Image: 1

Source

kokoberry, “Zion. T Parts Ways With Amoeba Culture, Reportedly Signs With YG Sub-Label.” soompi. 16 Mar 2016.

 

2015 in review

The WordPress.com stats helper monkeys prepared a 2015 annual report for this blog.

Here’s an excerpt:

The concert hall at the Sydney Opera House holds 2,700 people. This blog was viewed about 23,000 times in 2015. If it were a concert at Sydney Opera House, it would take about 9 sold-out performances for that many people to see it.

Click here to see the complete report.

The Daily Beast Takes on Black K-Pop Fans?

Hear those rap interludes, ultra-catchy choruses, and dance breaks? MisterPopoTV is here to show you that African Americans can be into Korean pop music.

Source: www.thedailybeast.com

It’s nice when major news outlets recognize that black K-pop fans are part of the general K-pop fandom. However, this piece trades in overused tropes about race and K-pop.  Many of the black K-pop fans I know would not recognize themselves in this piece. However, they would recognize the repeated assumptions made about African Americans and K-pop.

Continue reading “The Daily Beast Takes on Black K-Pop Fans?”

Is MBC’s Lip Sync Ban Good for Global Fans?

In a possible industry changing move, the MBC Show! Music Core chief executive producer (CP) Park Hyun-suk made a statement earlier this week pronouncing that the show is not going to allow singers or artists on stage that rely solely on MR (music recorded). According to him, about 10-20 percent of the singers who go …

Source: seoulbeats.com

Producers for MBC’s Show! Music Core may think that its decision to ban acts that use MR (music recorded) is a good one, but such a move makes assumptions about what viewers expect from such performances.

 

Expectation is key. While one may have an expectation of a live vocal performance by someone singing a national anthem at an event, one may not have the same expectation for a live vocal performance in a different setting. Producers may think lip-synced performances on Show! Music Core are misleading, but that assumes that viewers expect these performances to be live vocal performances.  Do viewers expect such performances to be live vocal performances?  Many viewers look forward to such performances for other reasons. These shows have a long tradition of being a showcase for a variety of performances, which represent a combination of vocals, styling and choreography.  Many global viewers tune in for this combination, as many will never have the opportunity to see such acts perform live in their country. 

 

In addition to vocal reality shows, there are other outlets to experience the vocal talents of idols.  The format of Yoo Hee Yeol’s Sketchbook is specifically designed to allow artists groups to showcase their live vocals, and has hosted a variety of acts, from individuals known for their vocals such as Lyn, Park Hyo Shin and Hwanhee, to hip-hop acts such as Drunken Tiger and Dynamic Duo, to K-pop idols such as Girls’ Generation, Wonder Girls and 4Minute.  Idols also have opportunities to sing live on radio shows such as ShimShimTapa, performances that are also video-recorded and accessible through YouTube.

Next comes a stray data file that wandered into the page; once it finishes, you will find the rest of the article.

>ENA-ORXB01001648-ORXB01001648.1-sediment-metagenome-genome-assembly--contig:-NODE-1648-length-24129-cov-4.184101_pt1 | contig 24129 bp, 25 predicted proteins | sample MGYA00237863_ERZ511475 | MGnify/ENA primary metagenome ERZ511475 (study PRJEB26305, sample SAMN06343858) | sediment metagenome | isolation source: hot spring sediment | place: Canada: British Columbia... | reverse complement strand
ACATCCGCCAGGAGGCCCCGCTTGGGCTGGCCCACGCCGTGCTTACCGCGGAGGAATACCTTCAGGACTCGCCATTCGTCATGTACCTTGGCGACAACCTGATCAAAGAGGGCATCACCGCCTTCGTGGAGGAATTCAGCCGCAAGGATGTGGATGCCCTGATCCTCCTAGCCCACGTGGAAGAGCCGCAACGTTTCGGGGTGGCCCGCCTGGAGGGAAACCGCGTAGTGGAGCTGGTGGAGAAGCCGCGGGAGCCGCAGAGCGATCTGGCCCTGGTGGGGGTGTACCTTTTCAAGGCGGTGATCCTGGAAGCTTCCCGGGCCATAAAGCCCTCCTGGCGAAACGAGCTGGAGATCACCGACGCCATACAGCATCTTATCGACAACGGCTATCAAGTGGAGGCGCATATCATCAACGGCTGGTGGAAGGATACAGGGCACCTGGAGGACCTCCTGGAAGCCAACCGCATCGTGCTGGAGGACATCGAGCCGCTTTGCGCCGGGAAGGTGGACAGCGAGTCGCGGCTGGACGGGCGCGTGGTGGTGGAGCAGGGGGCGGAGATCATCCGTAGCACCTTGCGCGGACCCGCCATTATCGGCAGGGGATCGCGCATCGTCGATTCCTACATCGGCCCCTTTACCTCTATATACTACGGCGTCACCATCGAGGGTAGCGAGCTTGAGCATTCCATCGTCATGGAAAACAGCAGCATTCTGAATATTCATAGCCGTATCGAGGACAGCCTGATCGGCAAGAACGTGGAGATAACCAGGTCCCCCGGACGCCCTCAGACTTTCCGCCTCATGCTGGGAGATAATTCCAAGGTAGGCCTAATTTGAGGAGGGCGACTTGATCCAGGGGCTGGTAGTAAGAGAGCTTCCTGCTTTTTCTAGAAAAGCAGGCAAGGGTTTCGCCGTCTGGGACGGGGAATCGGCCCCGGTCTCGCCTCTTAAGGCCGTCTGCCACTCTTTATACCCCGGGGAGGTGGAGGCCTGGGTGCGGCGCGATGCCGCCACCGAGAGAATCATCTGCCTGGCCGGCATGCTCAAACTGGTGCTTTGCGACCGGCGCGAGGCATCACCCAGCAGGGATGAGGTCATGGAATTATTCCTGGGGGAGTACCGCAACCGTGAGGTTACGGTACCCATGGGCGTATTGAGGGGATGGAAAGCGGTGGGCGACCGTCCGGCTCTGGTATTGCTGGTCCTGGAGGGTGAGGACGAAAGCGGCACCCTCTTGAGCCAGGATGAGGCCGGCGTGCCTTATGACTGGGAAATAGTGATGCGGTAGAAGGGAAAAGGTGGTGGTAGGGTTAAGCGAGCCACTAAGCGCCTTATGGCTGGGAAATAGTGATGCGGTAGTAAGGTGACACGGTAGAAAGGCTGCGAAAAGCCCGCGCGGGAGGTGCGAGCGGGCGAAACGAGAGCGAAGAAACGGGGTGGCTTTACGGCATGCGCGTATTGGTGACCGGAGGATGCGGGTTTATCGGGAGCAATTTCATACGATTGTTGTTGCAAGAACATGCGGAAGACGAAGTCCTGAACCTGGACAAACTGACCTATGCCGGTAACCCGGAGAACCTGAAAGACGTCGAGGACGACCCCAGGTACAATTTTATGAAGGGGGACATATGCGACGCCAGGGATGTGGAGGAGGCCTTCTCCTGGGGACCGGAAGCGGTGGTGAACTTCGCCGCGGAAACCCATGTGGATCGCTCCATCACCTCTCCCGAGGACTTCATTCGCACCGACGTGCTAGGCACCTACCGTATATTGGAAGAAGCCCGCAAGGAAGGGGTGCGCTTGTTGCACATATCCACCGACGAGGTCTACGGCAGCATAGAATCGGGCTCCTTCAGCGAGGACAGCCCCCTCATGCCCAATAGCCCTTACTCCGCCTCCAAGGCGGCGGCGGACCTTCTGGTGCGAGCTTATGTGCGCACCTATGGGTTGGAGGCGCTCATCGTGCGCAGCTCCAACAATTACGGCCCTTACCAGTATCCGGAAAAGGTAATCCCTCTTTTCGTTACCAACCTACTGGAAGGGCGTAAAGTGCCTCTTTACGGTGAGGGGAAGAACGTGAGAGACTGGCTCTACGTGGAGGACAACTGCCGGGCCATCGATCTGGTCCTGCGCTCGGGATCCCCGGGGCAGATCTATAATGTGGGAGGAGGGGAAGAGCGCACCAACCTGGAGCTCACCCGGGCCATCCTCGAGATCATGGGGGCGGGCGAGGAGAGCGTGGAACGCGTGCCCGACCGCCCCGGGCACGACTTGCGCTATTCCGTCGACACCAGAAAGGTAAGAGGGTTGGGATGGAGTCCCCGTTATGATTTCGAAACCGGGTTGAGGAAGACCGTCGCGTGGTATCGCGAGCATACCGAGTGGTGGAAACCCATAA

As the article suggests, this may have an impact on choreography-heavy comebacks for groups if this is undertaken as an industry standard, which will not be good for global K-pop fans who routinely cite choreography as one of the appealing aspects of K-pop. 

Michael Porter and K-pop: An Analysis

See on Scoop.itKorean Wave

K-pop is a business, through and through. No matter how original a concept is or how natural fan interactions may seem, the details even down to how much a performer weighs are all calculated.

Crystal “CeeFu” Anderson‘s insight:

This article begins by looking at K-pop through an economic lens, but falls into a familiar trend of boiling the success of K-pop down to profits and business models and echoing the much-repeated mantra about the manufactured nature of K-pop. At the same time, it leaves out the key to the global spread of K-pop, namely the fans, who have exerted tremendous influence on K-pop.

See on seoulbeats.com

The Way Forward: Sam Hammington

See on Scoop.itKorean Wave

The entry of non-Koreans in to the Korean entertainment scene has gained a steady momentum in the past few years. These non-Koreans have mainly stuck to the idol industry — debuting with girl and guy groups too many to mention.

Crystal “CeeFu” Anderson‘s insight:

Just some questions: Why is Korean entertainment obligated to embrace non-Koreans in its industry? Are other national entertainment industries obligated to do the same? if so, how is the United States, home of Hollywood, one of the biggest entertainment industries on the planet, doing with embracing international stars into its entertainment industry?  

See on seoulbeats.com

Roundtable: 2NE1 vs. SNSD

See on Scoop.itKorean Wave

It’s been a while since we had such a matchup of industry titans going head to head.

Crystal “CeeFu” Anderson‘s insight:

This article features various opinions about the simultaneous comebacks of two of K-pop’s most successful and popular girl groups. Members refer to the "anti-aegyo" discourse often targeted to SNSD, as well as the continued use of the "fierce" concept for 2NE1. Described as a competition between the two girl groups, it overlooks the fact that some fans like both groups. 

See on seoulbeats.com

Super Junior talks to gov’t

See on Scoop.itKorean Wave

Super Junior, Left to Right : Choi Si-won, Eun-hyuk, Sin Dong-hee, Sungmin, Henry and Zhou Mi Members of the K-pop group Super Junior visited the National Assembly in Yeouido, western Seoul, yester

Crystal “CeeFu” Anderson‘s insight:

K-pop artists frequently represent not just sources of entertainment for fans, but also participate in government conversations related to Hallyu, the Korean wave. 

See on www.hancinema.net